2) The pharmaceutical industry.
3) People at risk from brain ischaemia and diseases with related mechanisms.
4) The general public.

How will they benefit?

Clinicians/clinical researchers and the NHS:
An estimated 150,000 people per year suffer from a stroke, which is the most prevalent form of brain ischaemia. It is one of the most common causes of severe disability, affecting more than 250,000 people, placing a massive financial burden on the healthcare systems in the UK and globally. An increase in knowledge about the molecular mechanisms that determine neuronal vulnerability will lead to the development of therapies, which will have a significant impact on the work of clinicians treating such patients. Any successful treatments would have a massive financial benefit.
Since the trafficking mechanisms that regulate the expression of Ca2+-permeable AMPARs during brain ischaemia are likely to be similar to those in other disease states such as traumatic brain injury and motor neuron disease/ALS, our work may also impact on the development of therapies for these conditions, and hence on the work of the clinicians involved.

The pharmaceutical industry:
Brain ischaemia is currently not a major focus for pharmaceutical companies. This is likely to be because of the lack of targets that are accessible for therapeutic intervention during a clinically relevant time frame. A primary objective of our proposed research is to identify mechanisms that could be targets for such intervention, and if such mechanisms were found to be useful drug targets, the pharmaceutical industry may initiate a programme to develop effective stroke therapies. This represents a very large potential for impact.

People at risk from brain ischaemia and diseases with related mechanisms:
Such people will benefit from the potential improvements to therapeutic interventions that may arise from this work. As described above, clinicians will use the increased knowledge about the mechanisms of ischemic injury in the brain to treat people who suffer brain ischaemia. This benefit may take several years before it is realised.

The public:
The public will benefit from the increase in knowledge about important disease processes in the brain. The brain is a very important organ, commanding special interest from the public, because it holds our memories, governs our behaviour, and processes our senses and perceptions. At a recent public engagement event for schools and families (Changing Perspectives) neuroscience activities were one of the most popular of the range of hands-on science stalls. Other neuroscience activities led by Bristol researchers - eg during Brain Awareness Week (a biennial hands-on research festival with a total audience of 4,700) - are equally popular with public audiences, as are public talks on neuroscience topics held regularly by Bristol Neuroscience (BN)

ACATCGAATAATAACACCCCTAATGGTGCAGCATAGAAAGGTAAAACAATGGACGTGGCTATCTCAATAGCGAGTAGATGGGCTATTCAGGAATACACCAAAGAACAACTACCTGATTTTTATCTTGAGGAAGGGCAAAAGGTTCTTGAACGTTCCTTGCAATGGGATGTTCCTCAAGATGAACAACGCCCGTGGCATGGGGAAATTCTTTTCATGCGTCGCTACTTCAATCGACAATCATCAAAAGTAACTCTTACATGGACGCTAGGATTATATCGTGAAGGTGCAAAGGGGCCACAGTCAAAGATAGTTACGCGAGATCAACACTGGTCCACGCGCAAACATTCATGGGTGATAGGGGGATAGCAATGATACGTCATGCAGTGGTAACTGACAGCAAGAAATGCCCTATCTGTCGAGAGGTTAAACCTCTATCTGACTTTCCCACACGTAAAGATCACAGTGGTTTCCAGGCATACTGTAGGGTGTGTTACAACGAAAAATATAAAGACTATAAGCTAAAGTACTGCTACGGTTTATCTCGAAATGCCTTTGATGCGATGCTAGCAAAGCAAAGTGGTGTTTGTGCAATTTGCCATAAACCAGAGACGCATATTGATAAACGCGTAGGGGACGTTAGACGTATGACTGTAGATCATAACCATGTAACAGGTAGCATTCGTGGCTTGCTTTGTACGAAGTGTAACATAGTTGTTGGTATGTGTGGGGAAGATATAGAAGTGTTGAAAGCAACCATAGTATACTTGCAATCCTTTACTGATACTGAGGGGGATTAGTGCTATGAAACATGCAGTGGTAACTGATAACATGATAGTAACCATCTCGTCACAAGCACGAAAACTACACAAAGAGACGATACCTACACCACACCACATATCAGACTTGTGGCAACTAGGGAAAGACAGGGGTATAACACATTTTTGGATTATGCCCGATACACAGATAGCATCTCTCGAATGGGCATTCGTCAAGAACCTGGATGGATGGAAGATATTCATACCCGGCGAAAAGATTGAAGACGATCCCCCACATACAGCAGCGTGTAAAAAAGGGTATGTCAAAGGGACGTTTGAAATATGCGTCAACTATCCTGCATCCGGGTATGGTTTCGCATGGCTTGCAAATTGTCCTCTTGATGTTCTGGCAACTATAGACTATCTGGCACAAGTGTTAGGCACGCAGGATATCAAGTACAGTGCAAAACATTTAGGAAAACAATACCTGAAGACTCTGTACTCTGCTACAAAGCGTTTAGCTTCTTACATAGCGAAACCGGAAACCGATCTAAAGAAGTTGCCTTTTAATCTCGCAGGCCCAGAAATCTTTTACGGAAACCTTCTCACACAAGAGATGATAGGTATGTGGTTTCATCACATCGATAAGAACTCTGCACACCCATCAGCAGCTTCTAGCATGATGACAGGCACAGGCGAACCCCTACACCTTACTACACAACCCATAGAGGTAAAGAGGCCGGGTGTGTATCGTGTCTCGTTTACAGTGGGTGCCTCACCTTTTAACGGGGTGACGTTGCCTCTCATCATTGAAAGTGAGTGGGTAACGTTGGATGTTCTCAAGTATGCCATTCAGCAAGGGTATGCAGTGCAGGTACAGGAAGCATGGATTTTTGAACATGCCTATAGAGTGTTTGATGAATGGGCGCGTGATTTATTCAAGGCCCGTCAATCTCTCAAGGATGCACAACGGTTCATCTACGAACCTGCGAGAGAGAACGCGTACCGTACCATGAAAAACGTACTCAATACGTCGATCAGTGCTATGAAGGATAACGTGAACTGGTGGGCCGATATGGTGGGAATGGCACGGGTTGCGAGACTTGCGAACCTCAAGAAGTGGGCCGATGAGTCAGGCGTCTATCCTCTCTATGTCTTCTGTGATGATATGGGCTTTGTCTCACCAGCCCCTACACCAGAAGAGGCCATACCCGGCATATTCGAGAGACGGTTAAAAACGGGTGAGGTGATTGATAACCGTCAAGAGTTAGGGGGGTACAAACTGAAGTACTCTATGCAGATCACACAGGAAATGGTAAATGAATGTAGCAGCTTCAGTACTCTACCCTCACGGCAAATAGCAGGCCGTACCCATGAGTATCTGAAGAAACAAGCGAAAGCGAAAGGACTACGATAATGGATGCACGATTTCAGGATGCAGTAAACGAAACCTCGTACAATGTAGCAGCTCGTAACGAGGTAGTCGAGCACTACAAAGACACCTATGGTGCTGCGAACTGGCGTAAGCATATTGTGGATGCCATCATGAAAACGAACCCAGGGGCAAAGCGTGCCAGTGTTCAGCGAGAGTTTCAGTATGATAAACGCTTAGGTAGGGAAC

The social impact and economic costs of brain ischaemia are enormous, and growing with the ageing population. Therefore our work will benefit society from the advances we make in investigating mechanisms that underlie such diseases, and will benefit the economy both in terms of costs saved in care for patients suffering from these conditions, and also in profits from pharmaceuticals developed and sold.


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Blanco-Suárez E (2014) Differential Tiam1/Rac1 activation in hippocampal and cortical neurons mediates differential spine shrinkage in response to oxygen/glucose deprivation. in Journal of cerebral blood flow and metabolism : official journal of the International Society of Cerebral Blood Flow and Metabolism

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Hanley JG (2014) Actin-dependent mechanisms in AMPA receptor trafficking. in Frontiers in cellular neuroscience

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Hanley JG (2018) The Regulation of AMPA Receptor Endocytosis by Dynamic Protein-Protein Interactions. in Frontiers in cellular neuroscience

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Parkinson GT (2018) Mechanisms of AMPA Receptor Endosomal Sorting. in Frontiers in molecular neuroscience

Description Writing a grant on neuroprotection following ischaemia, with an investigator at University of Manchester 
Organisation University of Manchester
Country United Kingdom 
Sector Academic/University 
PI Contribution We are providing in vitro data on AMPA receptor trafficking mechanisms to support an application to do in vivo work on the same set of mechanisms. Note this is at the stage of writing a grant; the collaboration has not progressed to a full project yet.
Collaborator Contribution They are providing the in vivo expertise (in vivo ischaemia models)
Impact None yet
Start Year 2017
Description Presentation at Bristol Neuroscience Festival 
Form Of Engagement Activity A talk or presentation
Part Of Official Scheme? No
Geographic Reach Regional
Primary Audience Schools
Results and Impact Approx 200 secondary school pupils attended the talks. I gave a 15 min presentation on my research.
Year(s) Of Engagement Activity 2018